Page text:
PEKIN, IL – While concrete is literally what holds our cities together, these commercial concrete materials release tons of CO2 gases into our atmosphere each year, contributing to the calamity of climate change says the Local Records Office. And as we take an approach towards creating a green district in the Midwest, such as Pekin, Illinois, we will be able to reduce CO2 emissions and conserve our resources.
What is Climate Change?
The greenhouse effect is when our planet is warmed by radiation from the sun. The solar radiation is reflected back into space and some are trapped in our atmosphere by greenhouse gases.
These greenhouse gases make our planet habitable by keeping some of the sun’s radiation in our atmosphere: water vapor, carbon dioxide (CO2), nitrous oxide (N2O), and methane (CH4).
In the 1700s humans started burning coal. In the 1900s we began burning oil and later natural gas. And with burning fossil fuels, we are emitting Carbon Dioxide (CO2), where it traps the radiation in our atmosphere.
In the 1700s, there was hardly any CO2, to be exact, 280 PPM (Hess 2014). In 2012, there were up to 396 PPM of CO2 in the atmosphere, a 40% increase.
CO2 accounts for 60% of the human-enhanced greenhouse effect.
Methane is produced by grazing livestock, is a byproduct of the combustions of wood, natural gas, coal, and oil. The concentration of Methane has doubled since 1750 and is 23X more potent. Its heat-trapping ability is 23X greater than CO2.
Nitrous oxide comes from chemical fertilizers and auto emissions and has increased about 18% in our atmosphere since 1750. The nitrous oxides’ heat-trapping ability is 296X greater than CO2.
The earth’s surface temperature has risen 0.8 degrees Celsius (1.4 degrees Fahrenheit) in the past 140 years and 0.4 degrees Fahrenheit in the last quarter century (Hess 2014).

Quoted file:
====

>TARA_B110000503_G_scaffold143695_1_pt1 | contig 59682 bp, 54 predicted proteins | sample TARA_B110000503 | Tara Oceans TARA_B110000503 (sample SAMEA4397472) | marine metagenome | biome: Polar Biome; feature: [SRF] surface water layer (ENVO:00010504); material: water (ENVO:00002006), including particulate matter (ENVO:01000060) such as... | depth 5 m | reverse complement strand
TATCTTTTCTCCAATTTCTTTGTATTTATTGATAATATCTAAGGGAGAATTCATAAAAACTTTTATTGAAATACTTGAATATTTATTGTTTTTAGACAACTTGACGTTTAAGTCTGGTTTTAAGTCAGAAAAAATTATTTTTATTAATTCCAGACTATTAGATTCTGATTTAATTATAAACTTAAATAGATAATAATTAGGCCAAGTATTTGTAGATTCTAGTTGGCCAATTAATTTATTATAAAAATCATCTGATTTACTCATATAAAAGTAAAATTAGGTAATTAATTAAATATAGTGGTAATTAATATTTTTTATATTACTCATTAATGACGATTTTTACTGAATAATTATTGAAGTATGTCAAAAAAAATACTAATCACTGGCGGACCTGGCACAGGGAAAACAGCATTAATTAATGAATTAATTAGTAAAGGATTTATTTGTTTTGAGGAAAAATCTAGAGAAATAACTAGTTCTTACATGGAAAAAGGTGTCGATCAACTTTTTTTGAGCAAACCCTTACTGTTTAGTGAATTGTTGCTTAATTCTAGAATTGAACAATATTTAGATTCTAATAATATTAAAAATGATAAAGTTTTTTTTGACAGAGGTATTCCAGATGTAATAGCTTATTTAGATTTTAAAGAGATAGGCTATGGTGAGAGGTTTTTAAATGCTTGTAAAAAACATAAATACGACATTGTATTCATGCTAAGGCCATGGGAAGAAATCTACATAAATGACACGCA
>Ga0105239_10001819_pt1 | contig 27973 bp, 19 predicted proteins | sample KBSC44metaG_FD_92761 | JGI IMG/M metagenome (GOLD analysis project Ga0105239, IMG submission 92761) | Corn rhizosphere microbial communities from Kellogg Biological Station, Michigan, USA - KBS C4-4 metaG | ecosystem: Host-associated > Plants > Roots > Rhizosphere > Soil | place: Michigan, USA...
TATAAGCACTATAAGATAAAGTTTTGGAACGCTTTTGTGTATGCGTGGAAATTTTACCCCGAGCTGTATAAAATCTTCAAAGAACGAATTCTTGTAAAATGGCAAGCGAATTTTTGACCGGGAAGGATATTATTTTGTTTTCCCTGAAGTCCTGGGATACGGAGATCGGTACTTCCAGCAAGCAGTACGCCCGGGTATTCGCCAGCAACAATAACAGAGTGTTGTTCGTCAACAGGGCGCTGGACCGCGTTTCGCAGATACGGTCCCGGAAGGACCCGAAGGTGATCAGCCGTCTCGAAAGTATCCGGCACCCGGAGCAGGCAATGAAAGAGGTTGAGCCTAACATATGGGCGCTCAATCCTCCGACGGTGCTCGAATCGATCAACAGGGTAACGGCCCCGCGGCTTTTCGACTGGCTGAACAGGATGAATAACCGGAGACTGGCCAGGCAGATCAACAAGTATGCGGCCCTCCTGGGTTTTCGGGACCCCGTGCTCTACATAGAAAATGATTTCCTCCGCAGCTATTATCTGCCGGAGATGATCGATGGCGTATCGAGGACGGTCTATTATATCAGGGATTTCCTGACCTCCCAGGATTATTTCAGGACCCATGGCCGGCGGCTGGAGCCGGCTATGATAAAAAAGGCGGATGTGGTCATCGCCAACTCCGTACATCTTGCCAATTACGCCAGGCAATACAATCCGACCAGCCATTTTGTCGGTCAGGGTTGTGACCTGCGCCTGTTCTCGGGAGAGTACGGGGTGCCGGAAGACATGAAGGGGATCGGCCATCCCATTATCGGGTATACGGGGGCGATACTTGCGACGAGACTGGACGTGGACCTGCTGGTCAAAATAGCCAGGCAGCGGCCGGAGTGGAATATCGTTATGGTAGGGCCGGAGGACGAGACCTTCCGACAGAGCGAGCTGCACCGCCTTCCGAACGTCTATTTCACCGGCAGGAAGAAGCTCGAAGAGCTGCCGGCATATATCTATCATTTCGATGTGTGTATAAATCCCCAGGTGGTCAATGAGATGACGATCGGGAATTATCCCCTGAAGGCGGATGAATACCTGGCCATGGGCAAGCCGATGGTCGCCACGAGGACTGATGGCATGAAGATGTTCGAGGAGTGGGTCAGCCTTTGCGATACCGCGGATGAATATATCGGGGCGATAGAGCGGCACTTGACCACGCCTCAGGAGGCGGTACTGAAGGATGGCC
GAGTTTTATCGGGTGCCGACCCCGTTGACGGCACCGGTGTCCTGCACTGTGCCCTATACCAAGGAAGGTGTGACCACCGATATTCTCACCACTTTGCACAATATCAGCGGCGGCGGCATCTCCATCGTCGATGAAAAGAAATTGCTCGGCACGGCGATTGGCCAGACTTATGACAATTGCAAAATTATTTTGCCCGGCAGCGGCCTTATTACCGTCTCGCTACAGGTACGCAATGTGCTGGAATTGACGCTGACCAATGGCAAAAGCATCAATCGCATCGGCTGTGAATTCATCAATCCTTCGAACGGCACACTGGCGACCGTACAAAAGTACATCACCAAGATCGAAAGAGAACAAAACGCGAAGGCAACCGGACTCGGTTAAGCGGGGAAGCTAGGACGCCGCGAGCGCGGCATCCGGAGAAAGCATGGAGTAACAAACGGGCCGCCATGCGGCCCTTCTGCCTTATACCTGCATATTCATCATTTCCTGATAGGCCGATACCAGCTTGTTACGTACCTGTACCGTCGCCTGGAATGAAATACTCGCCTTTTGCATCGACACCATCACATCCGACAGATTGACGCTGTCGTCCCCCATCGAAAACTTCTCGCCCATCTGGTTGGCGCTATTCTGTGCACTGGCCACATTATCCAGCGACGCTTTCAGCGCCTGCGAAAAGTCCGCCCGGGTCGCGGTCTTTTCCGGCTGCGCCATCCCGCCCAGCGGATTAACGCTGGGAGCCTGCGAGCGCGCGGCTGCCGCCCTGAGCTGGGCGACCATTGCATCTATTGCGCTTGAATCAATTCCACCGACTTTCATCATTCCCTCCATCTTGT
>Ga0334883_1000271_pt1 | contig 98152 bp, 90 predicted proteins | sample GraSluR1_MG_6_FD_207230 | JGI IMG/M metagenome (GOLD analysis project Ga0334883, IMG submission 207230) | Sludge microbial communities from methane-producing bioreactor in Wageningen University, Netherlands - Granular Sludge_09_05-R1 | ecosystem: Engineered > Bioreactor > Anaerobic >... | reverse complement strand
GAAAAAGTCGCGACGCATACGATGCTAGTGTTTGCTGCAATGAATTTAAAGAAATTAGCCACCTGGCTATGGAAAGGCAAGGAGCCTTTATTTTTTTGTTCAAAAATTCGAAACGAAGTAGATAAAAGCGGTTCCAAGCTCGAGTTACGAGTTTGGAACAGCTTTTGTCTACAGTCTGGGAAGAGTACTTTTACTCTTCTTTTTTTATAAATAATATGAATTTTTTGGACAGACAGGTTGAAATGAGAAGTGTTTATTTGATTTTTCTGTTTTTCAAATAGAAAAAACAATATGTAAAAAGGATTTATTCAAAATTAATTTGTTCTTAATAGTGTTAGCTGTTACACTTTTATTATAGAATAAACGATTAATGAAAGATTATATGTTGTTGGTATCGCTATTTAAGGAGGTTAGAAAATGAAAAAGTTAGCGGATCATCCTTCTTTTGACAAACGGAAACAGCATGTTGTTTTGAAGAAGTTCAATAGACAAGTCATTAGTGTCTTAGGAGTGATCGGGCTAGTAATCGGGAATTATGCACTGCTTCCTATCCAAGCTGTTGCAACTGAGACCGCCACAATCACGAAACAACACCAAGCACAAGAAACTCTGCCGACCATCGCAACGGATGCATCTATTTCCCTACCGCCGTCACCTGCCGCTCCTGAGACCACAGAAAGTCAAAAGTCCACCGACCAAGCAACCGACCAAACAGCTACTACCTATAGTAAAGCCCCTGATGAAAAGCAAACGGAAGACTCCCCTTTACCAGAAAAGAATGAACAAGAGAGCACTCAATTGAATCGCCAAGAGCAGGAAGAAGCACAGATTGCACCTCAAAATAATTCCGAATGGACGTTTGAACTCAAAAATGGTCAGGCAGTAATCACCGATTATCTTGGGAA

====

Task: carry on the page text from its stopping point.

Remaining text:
From Hess (2012): “This temperature increase over the last 100 years is apparently greater than that of any other century in at least the last 1000 years, and the rate of temperature increase over the last three decades may be greater than at any time in the last 800,000 years. Overall, global temperatures are higher today than they have been in at least 100,000 years, and the last two decades have been the hottest since widespread instrument readings began about 140 years ago. 9 of the 10 hottest years on record have occurred since the year 2000.”
97% of climate scientists agree that global temperatures have increased the past 100 years
And how do we know human activity is causing our planet to warm? Doesn’t the planet go through ‘natural’ warming and cooling cycles? The 97% of climate researchers agree humans are very likely causing most global warming (Cooke et al 2016).
“Scientists have gathered evidence and have improved their methods for teasing apart natural and human factors. Today scientists have very high confidence about human-caused global average surface temperature increase – a key climate indicator” reads an article on global warming from the Union of Concerned Scientists.
According to the U.S. Green Building Council, “Generally, green homes are healthier, more comfortable, more durable, and more energy efficient and have a small environmental footprint than conventional homes.”
While sustainable homes are a large part of the real estate industry, consumer demand, residential builders, federal government incentives, and property owners are taking the steps towards having greener properties.
With two-thirds of consumers demand greener properties, paying close attention to recognizing the link between green properties, the costs in savings and healthier living
And while we continue to face an overgrowth of the population, the resulting infrastructure will mean that each year a city must employ technologies and design elements to reduce resource use and pollution.
Mixed-use developments are also considering using renewable energy sources. The US Green Building Council started a program based on its’ successfulness with Leadership in Energy and Environmental Design (LEED) rating system for individual building and to evaluate concepts of sustainable neighborhoods. And with ideas to integrate: smart growth, new urbanism, and green buildings.